The Swansea Way
This was truly the start of the tika-taka football that we now see to this day. Roberto Martinez reshaped his squad during the summer with, Dorus De Vries, Angel Rangel, Ferrie Bodde, Paul Anderson and Jason Scotland all arrived and formed the basis of the new look side. Ashley Williams would also arrive before the end of the campaign and the £400,000 paid for him (a club record at the time) was just a snip of what we sold this man for…
After four glorious years we waved goodbye to our star man Lee Trundle who later admitted in his autobiography he would have stayed if we’d matched the wages offered by Bristol City which was a bit disappointing to be honest. At the time though I was just gutted to lose a man who’d become a legend after scoring 86 during his time with us. The big worry now was how would we replace those goals? We needn’t have worried though…
While he may not have been the darling of the crowd that Trundle was Jason Scotland helped fill the void left by the Scouser and found the net 29 times that season. His biggest asset was that he could strike the ball just as cleanly with his left foot as his right, making him one of the most dangerous front players we’ve had at the club. And what did he cost? Just £25,000, take a bow Mr Martinez you magician.
This new way meant an end to the days of 4-4-2 and hello to 4-5-1 or 4-3-3 depending on how you looked at it. It took a bit of getting used to but with Martinez being such a crowd favourite he was given time to implement his new style. The turning point came with a late 2-1 home win over Swindon on October 2nd and from there we spanked Leyton Orient 0-5 and Bournemouth 1-4 on the road and we didn’t look back, losing only one our next twenty six league games which unsurprisingly gave us a massive lead at the league’s summit.
I couldn’t wait to face Dennis Wise’s team if truth be told. A trip to Elland Road was a far cry from the grounds we were used to playing at. In all honesty it was the only time all season we were outplayed as they won 2-0. At our place though it was a different story, a capacity crowd saw us run out 3-2 winners in one of the Liberty’s greatest ever games. That proved to be a turning point in the season for both clubs as we hit top form and our promotion rivals faltered.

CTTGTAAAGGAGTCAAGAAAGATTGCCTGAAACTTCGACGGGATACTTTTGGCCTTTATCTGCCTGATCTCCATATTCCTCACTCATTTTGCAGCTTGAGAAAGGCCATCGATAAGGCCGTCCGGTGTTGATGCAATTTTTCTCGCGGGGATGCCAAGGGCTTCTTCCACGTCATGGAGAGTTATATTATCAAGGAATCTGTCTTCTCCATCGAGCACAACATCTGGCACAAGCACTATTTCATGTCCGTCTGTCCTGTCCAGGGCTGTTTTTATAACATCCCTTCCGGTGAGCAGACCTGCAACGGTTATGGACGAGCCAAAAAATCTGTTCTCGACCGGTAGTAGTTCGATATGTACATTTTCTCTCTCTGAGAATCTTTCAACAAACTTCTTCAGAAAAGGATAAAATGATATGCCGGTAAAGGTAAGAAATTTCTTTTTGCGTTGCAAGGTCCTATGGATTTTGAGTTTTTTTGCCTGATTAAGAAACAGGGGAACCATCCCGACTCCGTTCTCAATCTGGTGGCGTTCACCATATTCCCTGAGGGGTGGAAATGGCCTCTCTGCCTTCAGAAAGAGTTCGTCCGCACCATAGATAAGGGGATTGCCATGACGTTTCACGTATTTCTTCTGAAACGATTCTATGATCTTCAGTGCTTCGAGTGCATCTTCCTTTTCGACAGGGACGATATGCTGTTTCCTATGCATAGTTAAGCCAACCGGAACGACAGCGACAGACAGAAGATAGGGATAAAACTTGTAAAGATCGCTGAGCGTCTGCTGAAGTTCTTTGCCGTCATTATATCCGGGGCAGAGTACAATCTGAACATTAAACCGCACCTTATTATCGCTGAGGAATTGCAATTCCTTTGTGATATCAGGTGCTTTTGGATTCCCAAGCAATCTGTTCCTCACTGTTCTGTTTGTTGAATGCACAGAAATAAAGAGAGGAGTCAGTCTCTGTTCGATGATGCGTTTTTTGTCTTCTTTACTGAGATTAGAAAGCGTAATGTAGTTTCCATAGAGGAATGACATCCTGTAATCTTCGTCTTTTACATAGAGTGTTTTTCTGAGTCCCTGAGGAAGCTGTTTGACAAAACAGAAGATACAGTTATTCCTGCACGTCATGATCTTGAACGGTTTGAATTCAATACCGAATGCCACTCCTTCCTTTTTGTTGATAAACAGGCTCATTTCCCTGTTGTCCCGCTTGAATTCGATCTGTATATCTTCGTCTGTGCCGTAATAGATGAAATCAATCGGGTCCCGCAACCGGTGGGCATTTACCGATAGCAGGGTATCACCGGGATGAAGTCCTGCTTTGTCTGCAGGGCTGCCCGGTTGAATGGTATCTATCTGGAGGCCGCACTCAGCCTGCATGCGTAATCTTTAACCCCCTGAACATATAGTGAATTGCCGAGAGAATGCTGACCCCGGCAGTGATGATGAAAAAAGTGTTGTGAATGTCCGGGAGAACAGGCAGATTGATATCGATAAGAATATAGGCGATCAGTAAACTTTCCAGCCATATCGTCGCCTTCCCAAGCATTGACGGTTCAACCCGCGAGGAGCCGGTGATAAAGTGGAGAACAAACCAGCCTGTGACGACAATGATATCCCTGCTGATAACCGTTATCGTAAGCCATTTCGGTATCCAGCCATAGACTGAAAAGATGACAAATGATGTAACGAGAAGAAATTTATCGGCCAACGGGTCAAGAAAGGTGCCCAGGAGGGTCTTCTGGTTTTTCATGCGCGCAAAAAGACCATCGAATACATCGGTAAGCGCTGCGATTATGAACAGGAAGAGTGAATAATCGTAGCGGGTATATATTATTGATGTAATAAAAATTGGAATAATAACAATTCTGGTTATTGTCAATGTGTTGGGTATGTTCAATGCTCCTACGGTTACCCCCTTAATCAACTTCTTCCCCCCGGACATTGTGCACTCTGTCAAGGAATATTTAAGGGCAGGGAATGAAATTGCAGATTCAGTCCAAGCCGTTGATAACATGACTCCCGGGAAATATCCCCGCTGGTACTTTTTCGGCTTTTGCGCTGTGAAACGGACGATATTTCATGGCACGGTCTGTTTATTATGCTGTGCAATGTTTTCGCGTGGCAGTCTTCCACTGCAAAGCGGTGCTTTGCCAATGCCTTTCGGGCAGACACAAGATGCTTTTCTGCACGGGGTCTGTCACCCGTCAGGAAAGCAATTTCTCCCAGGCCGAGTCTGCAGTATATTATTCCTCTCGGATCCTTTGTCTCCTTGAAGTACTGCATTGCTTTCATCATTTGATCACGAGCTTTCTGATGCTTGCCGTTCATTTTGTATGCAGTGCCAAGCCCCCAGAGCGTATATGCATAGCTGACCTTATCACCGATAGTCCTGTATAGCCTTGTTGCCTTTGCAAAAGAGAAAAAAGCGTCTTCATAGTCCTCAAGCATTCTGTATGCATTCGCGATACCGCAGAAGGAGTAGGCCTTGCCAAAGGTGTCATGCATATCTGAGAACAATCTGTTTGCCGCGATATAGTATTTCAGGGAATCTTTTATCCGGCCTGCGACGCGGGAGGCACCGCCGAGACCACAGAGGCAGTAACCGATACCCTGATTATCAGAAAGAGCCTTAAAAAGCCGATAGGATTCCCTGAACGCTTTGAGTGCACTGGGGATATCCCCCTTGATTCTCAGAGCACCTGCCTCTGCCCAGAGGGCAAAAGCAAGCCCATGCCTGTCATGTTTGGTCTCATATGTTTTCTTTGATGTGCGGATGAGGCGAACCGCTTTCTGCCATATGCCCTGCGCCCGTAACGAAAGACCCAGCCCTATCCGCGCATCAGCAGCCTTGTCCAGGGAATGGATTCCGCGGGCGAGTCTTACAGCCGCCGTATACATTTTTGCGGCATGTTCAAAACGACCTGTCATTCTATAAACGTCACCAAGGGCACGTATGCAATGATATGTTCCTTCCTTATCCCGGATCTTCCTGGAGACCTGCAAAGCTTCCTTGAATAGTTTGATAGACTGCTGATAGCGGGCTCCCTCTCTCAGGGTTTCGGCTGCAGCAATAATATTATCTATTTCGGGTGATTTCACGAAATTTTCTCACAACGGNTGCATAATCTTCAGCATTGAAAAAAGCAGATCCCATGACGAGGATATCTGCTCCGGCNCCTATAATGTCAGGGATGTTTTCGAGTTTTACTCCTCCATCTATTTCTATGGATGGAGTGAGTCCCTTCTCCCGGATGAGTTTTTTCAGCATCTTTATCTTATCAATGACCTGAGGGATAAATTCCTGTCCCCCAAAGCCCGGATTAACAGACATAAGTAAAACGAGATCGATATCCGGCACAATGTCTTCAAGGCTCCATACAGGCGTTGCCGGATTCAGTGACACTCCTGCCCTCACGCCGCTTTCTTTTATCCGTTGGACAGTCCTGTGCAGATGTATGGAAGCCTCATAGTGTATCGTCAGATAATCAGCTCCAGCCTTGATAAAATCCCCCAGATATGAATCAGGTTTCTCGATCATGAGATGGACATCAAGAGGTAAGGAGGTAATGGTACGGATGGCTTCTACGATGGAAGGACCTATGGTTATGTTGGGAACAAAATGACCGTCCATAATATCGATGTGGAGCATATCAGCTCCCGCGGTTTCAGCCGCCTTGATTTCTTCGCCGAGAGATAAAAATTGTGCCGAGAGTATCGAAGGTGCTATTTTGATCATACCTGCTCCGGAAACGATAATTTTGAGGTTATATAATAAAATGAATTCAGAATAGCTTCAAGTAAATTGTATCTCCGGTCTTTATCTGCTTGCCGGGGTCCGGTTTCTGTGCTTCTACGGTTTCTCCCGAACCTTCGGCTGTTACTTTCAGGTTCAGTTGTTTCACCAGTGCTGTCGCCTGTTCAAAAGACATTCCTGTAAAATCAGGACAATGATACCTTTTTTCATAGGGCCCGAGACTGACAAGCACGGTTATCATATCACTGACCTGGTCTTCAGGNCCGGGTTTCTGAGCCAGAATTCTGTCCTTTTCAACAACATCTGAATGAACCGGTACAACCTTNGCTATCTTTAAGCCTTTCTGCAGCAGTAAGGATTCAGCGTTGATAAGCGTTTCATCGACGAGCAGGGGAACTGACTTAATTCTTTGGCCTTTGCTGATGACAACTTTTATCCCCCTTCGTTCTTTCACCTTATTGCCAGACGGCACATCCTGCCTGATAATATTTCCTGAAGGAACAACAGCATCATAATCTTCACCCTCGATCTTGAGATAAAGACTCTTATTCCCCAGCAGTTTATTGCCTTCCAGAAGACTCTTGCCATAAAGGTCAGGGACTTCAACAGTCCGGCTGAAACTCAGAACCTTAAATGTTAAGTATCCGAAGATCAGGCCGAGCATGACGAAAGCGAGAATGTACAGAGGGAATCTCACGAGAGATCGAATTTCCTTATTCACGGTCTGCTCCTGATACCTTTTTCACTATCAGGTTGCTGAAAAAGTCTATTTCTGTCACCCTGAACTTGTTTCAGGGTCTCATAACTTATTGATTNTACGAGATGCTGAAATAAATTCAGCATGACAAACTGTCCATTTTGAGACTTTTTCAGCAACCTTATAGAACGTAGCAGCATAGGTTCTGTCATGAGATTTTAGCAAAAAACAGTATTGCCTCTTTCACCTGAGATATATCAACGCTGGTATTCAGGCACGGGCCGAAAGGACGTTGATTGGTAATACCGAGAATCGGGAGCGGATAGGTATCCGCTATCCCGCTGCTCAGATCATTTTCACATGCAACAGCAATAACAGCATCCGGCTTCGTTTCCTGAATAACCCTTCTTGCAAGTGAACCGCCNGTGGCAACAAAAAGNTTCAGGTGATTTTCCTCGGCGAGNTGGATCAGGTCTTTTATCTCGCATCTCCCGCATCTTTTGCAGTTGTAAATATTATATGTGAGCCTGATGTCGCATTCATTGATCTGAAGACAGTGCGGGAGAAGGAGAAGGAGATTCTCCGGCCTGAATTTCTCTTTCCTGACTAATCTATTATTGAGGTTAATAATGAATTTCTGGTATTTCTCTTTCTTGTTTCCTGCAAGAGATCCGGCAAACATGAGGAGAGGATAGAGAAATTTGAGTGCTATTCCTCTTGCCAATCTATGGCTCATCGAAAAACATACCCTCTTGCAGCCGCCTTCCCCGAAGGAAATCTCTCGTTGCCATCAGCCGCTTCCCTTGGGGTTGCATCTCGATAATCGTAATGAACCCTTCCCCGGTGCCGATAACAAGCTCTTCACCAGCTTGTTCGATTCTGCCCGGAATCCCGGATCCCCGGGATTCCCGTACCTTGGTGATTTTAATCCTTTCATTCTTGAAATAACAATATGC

Robbed by Attwell
Stuart Attwell is without doubt one of the worst officials around and he made my blood boil during this season. He had a shocker in our home draw with Gillingham and was then put in charge of our 3rd round FA Cup tie with Havant and Waterlooville. The team from Hampshire were one of the dirtiest I’ve ever seen and should have had three men sent off. As it was only one saw red and they scored an undeserved late equaliser and won the replay to set up a tie with Liverpool. I was fuming, raging, tamping and repeatedly punched my bed in my student halls of residents to make myself feel better. The one positive to come from it was we played Doncaster our main promotion rivals that weekend instead and battered them 0-4 on their own patch. I remember being on Soccer Sunday going mad in the crowd that night. Good times.
Success On The Road
The cornerstone of our success that year was our away form. We easily broke the club record of eleven wins in a season and by the time the campaign was over fourteen teams had hosted us and seen us steal the points. A number of these victories were at our bogey grounds as well, Yeovil, Huddersfield and Bristol Rovers spring to mind and then fittingly our biggest of all came at another ground that hadn’t been kind to us…
1,500 tickets we were given for the big promotion party at Gillingham on April 12th where a win would see us win promotion to the Championship. It started badly as the Gills scored early on but a double from Guillem Bauza just before the break was enough to see us over the line and back into the 2nd tier for the first time since 1984. The game was beamed back to the Liberty where a few thousand watched live and I’m told by Dad that I was caught on camera standing on my seat with my shirt off celebrating. Not that I cared though. The Jacks Were Going Up!
We were crowned champions a week later despite losing at home to Yeovil and were meant to be presented with the League 1 trophy in seven days time after the home game with Leyton Orient. Sadly though due to the debacle with Leeds appeal over their lost fifteen points which still hadn’t been cleared up we had to wait until the final game of the season at Brighton to get our hands on it. For what it’s worth I blame the FA and not Leeds for what happened. I didn’t blame them appealing the ban; they were probably as annoyed as us it took so long to be cleared up. Ultimately though nothing could spoil a fantastic season, we even finished 16 ahead of the Yorkshire club meaning they wouldn’t have won the title even with those points back.
This article first featured in SoS issue 27, published in August 2014